Comparing Two Moderate-to-Vigorous Physical Activity Accelerometer Cut Points in Older Adults With Neck and Back Disabilities Undergoing Exercise and Spinal Manipulation Interventions

in Journal of Aging and Physical Activity
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Different techniques used to analyze and reduce accelerometer data may impact its interpretation. To determine which variables were impacted by changing analysis parameters, the authors performed a secondary analysis of data gained from a clinical trial conducted on older adults (aged ≥65 years; M = 71.1 and SD = 5.3; n = 100) with neck and back disabilities and compared the effects of two different cut- point sets (Matthews and Freedson sets) commonly used to analyze older adult accelerometry data. The Matthews set was found to assign significantly greater moderate-to-vigorous physical activity per day than the Freedson set in all comparisons. This suggests that, if moderate-to-vigorous physical activity per unit time is a primary outcome measure, the choice of which analysis method is used should be carefully considered. Further results from analyses of dependent variables, time in moderate-to-vigorous physical activity bouts of >10 min/day, mean bout length, and number of bouts per day are discussed.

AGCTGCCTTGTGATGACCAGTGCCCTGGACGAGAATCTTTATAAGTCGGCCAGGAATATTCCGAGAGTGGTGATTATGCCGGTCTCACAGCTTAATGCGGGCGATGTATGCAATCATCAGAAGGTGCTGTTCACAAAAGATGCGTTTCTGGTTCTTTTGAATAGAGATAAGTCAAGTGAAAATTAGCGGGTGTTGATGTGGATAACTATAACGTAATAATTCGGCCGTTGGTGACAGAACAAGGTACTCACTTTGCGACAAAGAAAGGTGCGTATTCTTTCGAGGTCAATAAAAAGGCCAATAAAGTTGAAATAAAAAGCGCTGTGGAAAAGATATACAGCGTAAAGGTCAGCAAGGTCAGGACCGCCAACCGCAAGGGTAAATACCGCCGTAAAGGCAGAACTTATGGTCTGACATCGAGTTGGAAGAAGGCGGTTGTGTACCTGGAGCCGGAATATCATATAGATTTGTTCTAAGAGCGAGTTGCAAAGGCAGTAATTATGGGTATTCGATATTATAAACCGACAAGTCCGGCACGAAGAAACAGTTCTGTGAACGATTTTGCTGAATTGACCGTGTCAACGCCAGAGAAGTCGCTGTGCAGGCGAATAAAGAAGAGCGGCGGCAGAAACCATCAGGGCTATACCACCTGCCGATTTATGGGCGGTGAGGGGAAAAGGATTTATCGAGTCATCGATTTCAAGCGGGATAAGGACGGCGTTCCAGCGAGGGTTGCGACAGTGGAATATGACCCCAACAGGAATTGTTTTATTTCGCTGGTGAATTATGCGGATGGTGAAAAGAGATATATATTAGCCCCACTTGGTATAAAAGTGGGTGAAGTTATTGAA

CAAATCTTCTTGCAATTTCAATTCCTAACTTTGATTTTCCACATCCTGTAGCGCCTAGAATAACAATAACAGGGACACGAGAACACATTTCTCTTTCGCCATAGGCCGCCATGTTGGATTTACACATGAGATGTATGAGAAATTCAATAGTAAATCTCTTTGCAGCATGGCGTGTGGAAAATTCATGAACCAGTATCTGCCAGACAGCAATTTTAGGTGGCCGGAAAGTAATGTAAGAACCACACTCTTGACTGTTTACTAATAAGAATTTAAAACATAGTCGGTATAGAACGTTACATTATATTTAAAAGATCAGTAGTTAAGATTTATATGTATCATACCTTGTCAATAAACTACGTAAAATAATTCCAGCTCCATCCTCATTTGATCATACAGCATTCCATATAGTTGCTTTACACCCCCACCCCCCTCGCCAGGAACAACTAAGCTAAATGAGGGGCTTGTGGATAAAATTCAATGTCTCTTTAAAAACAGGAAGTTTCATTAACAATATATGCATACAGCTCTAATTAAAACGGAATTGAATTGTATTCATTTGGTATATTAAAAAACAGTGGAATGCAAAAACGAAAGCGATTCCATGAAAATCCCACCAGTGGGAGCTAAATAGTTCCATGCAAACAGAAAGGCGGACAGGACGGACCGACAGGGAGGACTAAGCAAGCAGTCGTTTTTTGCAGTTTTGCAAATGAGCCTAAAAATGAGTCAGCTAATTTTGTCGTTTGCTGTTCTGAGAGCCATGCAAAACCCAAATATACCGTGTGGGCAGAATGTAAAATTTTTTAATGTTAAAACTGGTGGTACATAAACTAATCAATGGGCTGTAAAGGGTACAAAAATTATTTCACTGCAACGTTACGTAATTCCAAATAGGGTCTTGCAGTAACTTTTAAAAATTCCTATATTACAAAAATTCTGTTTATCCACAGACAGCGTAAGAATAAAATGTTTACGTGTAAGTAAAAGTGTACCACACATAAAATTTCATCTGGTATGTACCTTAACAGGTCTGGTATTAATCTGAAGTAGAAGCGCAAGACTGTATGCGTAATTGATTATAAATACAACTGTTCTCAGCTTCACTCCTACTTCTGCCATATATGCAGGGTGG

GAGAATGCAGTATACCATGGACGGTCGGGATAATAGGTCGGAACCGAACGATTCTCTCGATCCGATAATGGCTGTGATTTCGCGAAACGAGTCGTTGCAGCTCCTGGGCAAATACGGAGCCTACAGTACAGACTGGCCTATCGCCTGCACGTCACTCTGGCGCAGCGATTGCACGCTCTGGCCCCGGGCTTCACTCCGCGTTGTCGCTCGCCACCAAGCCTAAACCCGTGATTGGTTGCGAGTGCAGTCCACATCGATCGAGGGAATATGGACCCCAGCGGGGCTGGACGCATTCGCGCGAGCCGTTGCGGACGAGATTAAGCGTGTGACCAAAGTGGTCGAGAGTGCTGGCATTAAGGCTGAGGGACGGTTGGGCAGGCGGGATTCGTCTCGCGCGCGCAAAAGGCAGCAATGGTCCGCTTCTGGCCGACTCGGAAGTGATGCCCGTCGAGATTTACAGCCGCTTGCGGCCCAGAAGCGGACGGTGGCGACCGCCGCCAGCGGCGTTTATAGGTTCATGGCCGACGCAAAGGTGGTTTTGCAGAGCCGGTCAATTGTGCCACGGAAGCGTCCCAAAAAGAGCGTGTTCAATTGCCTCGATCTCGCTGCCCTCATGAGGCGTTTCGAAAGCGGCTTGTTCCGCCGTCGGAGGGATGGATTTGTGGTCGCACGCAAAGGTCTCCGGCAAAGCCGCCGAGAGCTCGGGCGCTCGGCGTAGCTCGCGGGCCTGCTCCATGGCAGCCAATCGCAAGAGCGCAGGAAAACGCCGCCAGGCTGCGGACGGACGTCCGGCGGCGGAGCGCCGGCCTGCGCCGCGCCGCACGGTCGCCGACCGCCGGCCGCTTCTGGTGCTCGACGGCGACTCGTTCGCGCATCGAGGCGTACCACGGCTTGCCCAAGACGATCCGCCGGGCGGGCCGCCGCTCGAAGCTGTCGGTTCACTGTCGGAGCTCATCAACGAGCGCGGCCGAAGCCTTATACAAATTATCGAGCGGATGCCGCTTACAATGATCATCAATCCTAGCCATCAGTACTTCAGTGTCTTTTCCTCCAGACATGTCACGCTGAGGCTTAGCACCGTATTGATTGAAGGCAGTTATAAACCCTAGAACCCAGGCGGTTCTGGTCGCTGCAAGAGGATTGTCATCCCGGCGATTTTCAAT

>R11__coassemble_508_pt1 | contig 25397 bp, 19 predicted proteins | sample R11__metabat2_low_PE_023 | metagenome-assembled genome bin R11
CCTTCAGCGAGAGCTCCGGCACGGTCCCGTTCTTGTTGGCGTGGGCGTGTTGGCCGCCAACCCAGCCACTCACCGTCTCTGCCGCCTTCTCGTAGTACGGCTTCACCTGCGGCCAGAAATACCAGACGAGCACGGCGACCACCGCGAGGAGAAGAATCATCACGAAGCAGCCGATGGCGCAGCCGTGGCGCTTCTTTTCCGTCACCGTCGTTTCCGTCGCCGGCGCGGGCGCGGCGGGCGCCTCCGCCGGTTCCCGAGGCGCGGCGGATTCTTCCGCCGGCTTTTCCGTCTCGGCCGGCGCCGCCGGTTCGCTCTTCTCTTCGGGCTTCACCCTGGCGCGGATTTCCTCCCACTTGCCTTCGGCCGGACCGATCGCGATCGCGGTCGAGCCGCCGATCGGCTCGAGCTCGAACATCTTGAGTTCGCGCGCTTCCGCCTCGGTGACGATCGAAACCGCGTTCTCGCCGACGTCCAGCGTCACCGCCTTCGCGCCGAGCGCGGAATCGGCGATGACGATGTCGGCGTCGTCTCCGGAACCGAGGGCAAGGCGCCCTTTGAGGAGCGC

Malone and Passmore are with the Faculty of Kinesiology & Recreation Management, University of Manitoba, Winnipeg, MB, Canada. Passmore is with the Rady Faculty of Health Sciences, College of Rehabilitation Sciences, University of Manitoba, Winnipeg, MB, Canada. Maiers is with Northwestern Health Sciences University, Bloomington, MN.

Malone (malonequinn94@gmail.com) is the corresponding author.
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